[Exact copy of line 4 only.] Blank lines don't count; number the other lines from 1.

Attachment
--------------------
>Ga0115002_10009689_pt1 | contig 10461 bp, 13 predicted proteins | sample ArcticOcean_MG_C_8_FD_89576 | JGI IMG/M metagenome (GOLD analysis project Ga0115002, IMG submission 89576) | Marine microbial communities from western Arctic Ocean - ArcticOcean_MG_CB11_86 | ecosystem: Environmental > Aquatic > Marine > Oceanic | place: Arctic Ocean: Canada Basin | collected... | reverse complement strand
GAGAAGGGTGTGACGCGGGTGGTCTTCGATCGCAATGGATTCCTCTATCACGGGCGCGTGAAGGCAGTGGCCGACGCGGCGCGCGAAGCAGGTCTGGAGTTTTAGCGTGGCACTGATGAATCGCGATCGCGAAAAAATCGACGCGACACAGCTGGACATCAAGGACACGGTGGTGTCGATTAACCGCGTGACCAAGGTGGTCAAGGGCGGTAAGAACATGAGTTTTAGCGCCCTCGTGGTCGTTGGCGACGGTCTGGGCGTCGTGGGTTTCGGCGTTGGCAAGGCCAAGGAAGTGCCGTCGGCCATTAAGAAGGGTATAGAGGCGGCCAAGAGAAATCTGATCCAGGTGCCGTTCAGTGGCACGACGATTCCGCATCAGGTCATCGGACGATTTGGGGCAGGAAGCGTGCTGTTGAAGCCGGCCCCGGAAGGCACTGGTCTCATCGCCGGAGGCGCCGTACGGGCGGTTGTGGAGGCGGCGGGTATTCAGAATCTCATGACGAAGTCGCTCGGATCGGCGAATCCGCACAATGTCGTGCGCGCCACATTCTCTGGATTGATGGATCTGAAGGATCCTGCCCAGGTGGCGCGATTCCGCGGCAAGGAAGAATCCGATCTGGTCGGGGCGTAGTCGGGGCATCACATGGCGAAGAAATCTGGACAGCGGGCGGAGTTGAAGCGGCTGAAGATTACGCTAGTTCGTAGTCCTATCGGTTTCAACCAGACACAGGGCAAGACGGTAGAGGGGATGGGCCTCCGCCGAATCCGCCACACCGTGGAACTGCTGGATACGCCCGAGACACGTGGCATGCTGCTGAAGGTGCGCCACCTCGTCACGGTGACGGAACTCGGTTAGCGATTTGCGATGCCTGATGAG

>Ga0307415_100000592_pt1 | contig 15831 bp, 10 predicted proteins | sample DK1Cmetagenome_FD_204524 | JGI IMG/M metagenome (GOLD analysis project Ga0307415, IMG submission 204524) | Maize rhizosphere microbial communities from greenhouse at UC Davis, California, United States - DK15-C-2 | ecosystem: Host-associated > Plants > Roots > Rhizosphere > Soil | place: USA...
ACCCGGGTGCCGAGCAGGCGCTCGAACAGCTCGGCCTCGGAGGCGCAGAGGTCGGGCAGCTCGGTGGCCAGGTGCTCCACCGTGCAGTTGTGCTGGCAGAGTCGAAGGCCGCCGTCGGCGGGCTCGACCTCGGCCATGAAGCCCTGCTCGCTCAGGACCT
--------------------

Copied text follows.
ACCCGGGTGCCGAGCAGGCGCTCGAACAGCTCGGCCTCGGAGGCGCAGAGGTCGGGCAGCTCGGTGGCCAGGTGCTCCACCGTGCAGTTGTGCTGGCAGAGTCGAAGGCCGCCGTCGGCGGGCTCGACCTCGGCCATGAAGCCCTGCTCGCTCAGGACCT